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Point and Counterpoint |

Rebuttal From Ms BlumenthalRebuttal From Ms Blumenthal FREE TO VIEW

Nancy P. Blumenthal, MSN, ACNP-BC
Author and Funding Information

From the University of Pennsylvania Lung Transplant Program; and the Doctor of Nursing Practice Program, Yale University, West Haven, CT.

CORRESPONDENCE TO: Nancy P. Blumenthal, MSN, ACNP-BC, University of Pennsylvania Lung Transplant Program, 3400 Spruce St, Philadelphia, PA 19104; e-mail: nancy.blumenthal@uphs.upenn.edu


FINANCIAL/NONFINANCIAL DISCLOSURES: The author has reported to CHEST that no potential conflicts of interest exist with any companies/organizations whose products or services may be discussed in this article.

Reproduction of this article is prohibited without written permission from the American College of Chest Physicians. See online for more details.


Chest. 2015;147(3):597-598. doi:10.1378/chest.14-2839
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The question is not, as Drs Pastis and Strange1 have suggested, about the best interest of the medical profession; rather, it is about what is in the best interest of the patients. A decade ago, Barber and colleagues2 published their experience in developing the first nurse-led bronchoscopy practice in the United Kingdom. Inspiration to establish this practice was drawn from concerns about inconsistency and rapid turnover of medical trainees, the multiple competing priorities of attending physicians, and the business practicalities associated with facilitating interventional techniques. In other words, they were seeking to optimize quality, access, and cost in the bronchoscopy suite. The curriculum and practical training were deemed to be “safe, well supervised, rigorous and formal.” Eight months after the program was completed, an audit was performed to evaluate the first nurse bronchoscopist’s safety and efficacy. With no adverse events and a 95% histology hit rate, findings compared favorably with published physician bronchoscopists’ results and the standards set forth by the British Thoracic Society. Regardless of the bronchoscopist’s discipline, these findings are consistent with the advice from Ernst and colleagues3 who suggested that procedural volume would beget safety and mastery.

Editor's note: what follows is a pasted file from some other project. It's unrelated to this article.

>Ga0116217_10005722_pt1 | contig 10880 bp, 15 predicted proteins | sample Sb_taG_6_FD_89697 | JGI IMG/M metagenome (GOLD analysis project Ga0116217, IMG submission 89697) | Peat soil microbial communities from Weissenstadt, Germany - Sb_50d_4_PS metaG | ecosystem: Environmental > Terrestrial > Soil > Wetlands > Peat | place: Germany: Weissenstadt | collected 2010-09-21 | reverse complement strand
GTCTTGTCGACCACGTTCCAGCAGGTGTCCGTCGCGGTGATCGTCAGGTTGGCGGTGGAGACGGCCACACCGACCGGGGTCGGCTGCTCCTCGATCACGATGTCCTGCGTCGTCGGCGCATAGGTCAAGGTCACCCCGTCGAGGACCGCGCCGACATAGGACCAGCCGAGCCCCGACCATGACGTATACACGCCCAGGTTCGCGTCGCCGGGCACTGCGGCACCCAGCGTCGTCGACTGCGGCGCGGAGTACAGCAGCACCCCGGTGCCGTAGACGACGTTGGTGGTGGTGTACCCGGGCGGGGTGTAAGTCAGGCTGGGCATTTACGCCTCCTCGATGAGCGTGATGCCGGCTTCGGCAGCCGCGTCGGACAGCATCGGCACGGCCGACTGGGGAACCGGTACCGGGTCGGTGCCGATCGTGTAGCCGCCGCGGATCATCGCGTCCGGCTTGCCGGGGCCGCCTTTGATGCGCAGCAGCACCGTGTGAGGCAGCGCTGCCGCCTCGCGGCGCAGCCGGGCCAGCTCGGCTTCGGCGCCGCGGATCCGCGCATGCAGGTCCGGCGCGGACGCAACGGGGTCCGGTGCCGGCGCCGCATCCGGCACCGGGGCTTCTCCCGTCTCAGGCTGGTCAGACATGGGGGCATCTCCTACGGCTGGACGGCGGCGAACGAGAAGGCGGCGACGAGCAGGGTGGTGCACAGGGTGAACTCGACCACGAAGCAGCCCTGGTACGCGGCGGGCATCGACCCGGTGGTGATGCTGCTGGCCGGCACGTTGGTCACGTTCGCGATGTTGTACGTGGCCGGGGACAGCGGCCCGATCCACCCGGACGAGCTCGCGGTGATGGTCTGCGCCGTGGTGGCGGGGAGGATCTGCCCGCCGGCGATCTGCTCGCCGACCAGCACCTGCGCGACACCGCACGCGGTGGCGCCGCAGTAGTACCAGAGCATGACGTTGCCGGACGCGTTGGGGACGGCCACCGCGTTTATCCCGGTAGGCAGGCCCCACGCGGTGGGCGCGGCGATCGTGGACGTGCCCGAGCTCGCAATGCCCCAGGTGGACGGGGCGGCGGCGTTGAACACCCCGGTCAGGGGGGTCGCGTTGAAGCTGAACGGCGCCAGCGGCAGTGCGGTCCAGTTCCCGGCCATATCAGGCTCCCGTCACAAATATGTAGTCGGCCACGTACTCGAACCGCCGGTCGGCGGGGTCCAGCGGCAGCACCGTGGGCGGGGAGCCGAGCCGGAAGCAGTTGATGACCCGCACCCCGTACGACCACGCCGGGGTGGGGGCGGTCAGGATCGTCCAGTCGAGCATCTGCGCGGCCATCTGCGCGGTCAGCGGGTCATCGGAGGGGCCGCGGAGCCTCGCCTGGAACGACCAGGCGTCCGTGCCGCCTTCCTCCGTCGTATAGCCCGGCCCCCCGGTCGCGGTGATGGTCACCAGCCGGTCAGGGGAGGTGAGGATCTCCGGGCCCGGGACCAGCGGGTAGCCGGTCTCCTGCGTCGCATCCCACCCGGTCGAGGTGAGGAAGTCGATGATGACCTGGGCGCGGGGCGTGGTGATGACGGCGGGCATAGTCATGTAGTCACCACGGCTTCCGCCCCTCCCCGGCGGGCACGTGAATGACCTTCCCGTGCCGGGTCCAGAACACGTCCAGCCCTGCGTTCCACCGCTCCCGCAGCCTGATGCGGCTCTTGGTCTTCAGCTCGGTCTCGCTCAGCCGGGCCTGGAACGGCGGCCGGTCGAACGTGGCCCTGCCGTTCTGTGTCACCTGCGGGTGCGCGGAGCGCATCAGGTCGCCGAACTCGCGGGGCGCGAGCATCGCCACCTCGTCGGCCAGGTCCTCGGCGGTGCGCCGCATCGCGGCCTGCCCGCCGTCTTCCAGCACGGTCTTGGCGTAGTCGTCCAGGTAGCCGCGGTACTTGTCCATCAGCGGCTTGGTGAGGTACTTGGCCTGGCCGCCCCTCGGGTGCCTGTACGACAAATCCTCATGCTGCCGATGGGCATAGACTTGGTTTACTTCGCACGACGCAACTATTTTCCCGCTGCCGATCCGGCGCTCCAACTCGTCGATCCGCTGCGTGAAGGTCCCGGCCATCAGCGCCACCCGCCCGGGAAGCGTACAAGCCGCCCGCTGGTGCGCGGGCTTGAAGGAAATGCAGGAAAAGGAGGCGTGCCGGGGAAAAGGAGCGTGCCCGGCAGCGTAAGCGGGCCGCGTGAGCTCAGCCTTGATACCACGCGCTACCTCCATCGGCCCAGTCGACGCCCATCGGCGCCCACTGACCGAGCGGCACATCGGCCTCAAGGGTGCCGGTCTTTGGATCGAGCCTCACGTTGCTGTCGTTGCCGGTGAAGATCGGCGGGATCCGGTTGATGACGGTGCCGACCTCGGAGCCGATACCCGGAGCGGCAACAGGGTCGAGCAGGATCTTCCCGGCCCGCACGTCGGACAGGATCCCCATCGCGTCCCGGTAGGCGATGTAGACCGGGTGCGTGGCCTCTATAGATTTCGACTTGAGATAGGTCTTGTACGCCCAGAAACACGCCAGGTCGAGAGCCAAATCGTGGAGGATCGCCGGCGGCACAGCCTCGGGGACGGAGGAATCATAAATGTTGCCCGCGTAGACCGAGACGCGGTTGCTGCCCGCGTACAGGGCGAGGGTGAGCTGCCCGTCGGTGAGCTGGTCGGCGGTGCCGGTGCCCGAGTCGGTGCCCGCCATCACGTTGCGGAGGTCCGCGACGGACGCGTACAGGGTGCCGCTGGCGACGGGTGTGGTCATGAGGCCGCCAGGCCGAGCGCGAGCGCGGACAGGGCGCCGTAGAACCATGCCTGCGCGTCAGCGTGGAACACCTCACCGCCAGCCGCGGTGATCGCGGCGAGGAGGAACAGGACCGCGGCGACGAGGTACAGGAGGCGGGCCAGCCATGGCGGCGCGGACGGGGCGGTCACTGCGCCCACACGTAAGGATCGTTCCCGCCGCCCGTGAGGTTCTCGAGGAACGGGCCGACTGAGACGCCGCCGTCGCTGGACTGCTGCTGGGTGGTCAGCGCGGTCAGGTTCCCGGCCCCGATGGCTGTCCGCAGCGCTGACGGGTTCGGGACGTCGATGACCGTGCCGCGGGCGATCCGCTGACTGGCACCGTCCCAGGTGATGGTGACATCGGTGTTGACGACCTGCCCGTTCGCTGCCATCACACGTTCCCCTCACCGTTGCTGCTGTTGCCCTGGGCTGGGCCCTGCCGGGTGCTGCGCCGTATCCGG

Limiting health-care resources is impractical and unnecessary. Restricted supply and increased demand serve only to inflate the procedure cost. An abundance of evidence assures that nurse practitioners practice safely, effectively, and with good patient satisfaction scores.4-6 As Fairman and colleagues7 note, “Fighting the expansion of nurse practitioners’ scope of practice is no longer a defensible strategy. The challenge will be for all health care professionals to embrace these changes and come together to improve US health care.”

Lastly, as health care becomes patient centered rather than physician centered, it is time to dispense with the egocentric terms “nonphysician” and “physician extender.” The correct term is “nurse practitioner.” After all, the title and right to practice are hard-earned and intentionally pursued by the people who are revolutionizing the American health-care system.